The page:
The dynamic between Leah, your main protagonist, and her mother feels very true to life. They’re struggling through feelings of loss in different ways, and they fight like crazy, but there are all these little, brief moments where they understand each other before they go back to fighting. I was wondering how challenging it was to find performers like Nicole Muñoz and Laurie Holden to portray these characters and their up-and-down dynamic. The whole story basically rises and falls on their chemistry and the believability of their relationship.
Adam MacDonald: For the film, like I said, I was drawing from my own life a bit, and I was really close to my own mother, so I knew exactly what these characters needed to be, and without Nicole and Laurie, we absolutely wouldn’t have been able to realize that.
I was so nervous when we were casting. Without the right actor playing the daughter or the mother, the whole film would collapse. Nicole was just head and shoulders above the rest of the people we looked at. What she did with her audition and her portrayal of Leah was that she personalized it. She blew me away so much, even though she wasn’t really anything like how I envisioned the character when I was writing it. She took what I had written and found her own way of expressing it, and that was key to what the performance needed. She got that immediately. She was in every scene of this film, and it was this character’s journey, and Nicole really got what the role required.
And Laurie is such a professional, and I knew that she could do it. When I first pitched her on doing the movie, she initially wasn’t too keen on the idea of doing a horror film. I told her that this was more of a drama wrapped in the trappings of a horror film. There was more drama to be found than horrific elements. I knew that she wasn’t afraid to go places that were personal and emotional, and I really needed someone like that to play the mother. There were moments when I was sitting behind the monitor watching her, and I would start tearing up.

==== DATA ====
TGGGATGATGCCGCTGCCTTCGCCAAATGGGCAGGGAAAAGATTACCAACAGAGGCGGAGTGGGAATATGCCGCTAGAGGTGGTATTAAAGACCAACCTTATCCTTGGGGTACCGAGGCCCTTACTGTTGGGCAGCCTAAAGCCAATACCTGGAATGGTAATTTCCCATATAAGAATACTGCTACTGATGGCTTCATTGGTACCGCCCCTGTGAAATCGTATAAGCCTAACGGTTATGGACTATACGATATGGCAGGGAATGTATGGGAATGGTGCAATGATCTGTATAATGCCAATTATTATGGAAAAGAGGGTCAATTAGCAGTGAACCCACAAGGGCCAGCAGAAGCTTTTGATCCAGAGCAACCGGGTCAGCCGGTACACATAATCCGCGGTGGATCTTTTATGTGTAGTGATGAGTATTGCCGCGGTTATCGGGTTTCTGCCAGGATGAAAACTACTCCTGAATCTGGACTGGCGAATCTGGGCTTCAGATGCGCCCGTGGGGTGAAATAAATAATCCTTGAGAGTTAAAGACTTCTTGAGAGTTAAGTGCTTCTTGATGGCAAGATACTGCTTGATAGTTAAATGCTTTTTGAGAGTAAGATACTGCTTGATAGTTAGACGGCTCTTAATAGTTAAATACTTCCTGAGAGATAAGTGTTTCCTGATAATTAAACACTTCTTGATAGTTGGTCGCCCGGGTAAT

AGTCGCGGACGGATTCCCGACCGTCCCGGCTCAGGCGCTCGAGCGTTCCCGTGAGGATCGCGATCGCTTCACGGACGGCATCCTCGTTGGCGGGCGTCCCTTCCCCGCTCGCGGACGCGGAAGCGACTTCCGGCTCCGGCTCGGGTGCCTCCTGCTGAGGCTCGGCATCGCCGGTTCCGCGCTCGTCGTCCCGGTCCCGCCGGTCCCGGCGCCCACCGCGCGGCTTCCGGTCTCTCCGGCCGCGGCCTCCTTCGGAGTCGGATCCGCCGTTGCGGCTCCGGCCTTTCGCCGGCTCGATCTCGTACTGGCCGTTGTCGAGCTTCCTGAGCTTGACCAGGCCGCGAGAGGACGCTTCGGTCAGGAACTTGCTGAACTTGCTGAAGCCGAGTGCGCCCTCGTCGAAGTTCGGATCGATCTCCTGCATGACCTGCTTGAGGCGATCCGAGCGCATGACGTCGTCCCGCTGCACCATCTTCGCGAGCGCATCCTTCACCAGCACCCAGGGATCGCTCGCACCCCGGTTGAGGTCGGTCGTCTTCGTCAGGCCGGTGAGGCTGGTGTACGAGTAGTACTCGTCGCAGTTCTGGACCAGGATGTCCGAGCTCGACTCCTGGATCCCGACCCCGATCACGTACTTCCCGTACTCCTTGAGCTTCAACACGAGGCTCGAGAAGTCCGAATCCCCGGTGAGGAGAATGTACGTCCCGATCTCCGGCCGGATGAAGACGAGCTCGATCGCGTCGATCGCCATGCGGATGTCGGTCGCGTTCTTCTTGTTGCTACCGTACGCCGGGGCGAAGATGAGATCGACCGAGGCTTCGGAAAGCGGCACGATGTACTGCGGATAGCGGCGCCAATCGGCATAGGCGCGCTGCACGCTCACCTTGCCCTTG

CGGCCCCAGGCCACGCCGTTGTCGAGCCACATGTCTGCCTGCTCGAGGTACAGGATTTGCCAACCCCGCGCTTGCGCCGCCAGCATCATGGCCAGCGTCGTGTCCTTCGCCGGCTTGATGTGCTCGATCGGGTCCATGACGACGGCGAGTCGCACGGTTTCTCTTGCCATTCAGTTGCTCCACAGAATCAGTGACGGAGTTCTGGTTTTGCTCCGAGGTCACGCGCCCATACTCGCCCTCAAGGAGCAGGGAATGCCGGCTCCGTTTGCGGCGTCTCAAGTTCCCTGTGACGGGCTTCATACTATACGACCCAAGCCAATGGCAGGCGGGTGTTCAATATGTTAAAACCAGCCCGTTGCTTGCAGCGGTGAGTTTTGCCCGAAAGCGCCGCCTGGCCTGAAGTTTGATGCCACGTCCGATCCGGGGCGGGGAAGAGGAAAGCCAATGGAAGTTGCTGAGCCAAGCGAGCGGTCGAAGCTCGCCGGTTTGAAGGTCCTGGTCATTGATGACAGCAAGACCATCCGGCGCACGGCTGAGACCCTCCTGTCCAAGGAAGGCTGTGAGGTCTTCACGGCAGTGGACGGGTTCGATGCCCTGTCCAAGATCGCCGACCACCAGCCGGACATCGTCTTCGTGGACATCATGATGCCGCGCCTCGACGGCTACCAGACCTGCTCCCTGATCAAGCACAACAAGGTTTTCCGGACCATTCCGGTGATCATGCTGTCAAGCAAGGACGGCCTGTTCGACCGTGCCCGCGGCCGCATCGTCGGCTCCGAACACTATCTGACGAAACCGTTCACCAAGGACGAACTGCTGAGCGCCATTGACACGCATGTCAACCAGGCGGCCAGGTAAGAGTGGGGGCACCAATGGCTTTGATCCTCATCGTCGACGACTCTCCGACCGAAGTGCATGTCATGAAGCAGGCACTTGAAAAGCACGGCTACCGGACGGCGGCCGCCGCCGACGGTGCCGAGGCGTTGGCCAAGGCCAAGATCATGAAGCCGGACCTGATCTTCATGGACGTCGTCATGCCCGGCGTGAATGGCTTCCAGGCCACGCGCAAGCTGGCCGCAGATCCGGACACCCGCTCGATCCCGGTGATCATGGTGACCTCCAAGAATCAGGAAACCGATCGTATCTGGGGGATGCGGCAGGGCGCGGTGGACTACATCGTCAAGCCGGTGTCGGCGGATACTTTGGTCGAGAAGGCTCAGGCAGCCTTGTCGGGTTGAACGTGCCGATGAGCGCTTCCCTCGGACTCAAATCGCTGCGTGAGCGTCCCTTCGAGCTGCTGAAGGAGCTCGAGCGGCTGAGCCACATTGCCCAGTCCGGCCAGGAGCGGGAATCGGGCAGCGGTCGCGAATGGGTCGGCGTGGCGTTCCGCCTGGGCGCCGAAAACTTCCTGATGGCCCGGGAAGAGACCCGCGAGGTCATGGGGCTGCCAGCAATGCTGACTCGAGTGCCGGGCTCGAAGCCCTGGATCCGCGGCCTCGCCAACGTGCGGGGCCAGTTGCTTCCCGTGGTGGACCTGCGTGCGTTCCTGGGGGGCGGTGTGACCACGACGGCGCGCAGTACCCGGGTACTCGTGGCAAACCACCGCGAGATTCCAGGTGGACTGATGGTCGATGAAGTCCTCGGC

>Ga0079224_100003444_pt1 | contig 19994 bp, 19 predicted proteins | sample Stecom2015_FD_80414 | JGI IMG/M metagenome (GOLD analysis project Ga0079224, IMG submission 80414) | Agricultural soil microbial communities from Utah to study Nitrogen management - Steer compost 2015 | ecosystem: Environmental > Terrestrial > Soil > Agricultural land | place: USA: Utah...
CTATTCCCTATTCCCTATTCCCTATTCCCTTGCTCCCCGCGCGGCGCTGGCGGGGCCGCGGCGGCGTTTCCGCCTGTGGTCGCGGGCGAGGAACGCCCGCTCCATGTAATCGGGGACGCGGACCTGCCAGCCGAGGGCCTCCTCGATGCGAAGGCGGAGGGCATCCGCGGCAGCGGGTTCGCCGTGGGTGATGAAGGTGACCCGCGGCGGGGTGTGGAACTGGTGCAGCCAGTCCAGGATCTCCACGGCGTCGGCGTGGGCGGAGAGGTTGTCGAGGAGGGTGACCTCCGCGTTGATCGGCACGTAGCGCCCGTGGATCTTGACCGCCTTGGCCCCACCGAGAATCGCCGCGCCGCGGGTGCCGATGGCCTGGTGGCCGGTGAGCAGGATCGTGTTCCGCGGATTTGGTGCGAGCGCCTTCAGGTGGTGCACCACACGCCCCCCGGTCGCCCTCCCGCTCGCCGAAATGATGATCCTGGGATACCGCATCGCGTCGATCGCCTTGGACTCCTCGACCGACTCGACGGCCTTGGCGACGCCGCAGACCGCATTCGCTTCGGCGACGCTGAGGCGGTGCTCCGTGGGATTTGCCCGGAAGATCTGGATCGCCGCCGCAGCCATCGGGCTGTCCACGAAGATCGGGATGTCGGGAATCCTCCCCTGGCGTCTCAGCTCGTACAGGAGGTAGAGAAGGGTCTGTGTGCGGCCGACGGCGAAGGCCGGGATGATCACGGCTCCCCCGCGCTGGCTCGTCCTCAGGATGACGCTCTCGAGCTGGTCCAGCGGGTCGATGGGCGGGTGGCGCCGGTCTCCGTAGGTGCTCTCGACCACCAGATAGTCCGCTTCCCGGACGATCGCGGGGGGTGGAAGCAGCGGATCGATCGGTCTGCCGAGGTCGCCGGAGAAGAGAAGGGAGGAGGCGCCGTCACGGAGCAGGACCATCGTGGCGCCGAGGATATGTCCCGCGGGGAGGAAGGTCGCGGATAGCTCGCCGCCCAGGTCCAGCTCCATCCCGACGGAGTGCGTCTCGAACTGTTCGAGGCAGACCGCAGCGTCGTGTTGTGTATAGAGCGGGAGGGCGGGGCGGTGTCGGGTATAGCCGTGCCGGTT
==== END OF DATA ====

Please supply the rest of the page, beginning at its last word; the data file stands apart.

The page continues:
You touched on this already, but this film does feel at times like it’s more of a domestic drama than a horror movie. You really take the time to set the stage and establish the relationship between the characters before you even start introducing any of the spooky stuff, and this is the kind of thriller that often doesn’t get made these days. Even when you get around to the scary moments, you build up to them slowly. What’s it like trying to get a film like this made where you want to pitch it as a horror movie, but the first thirty pages of the script read like a drama? It’s got to be hard to convince people on a financial level these days to get behind a slow burning horror film.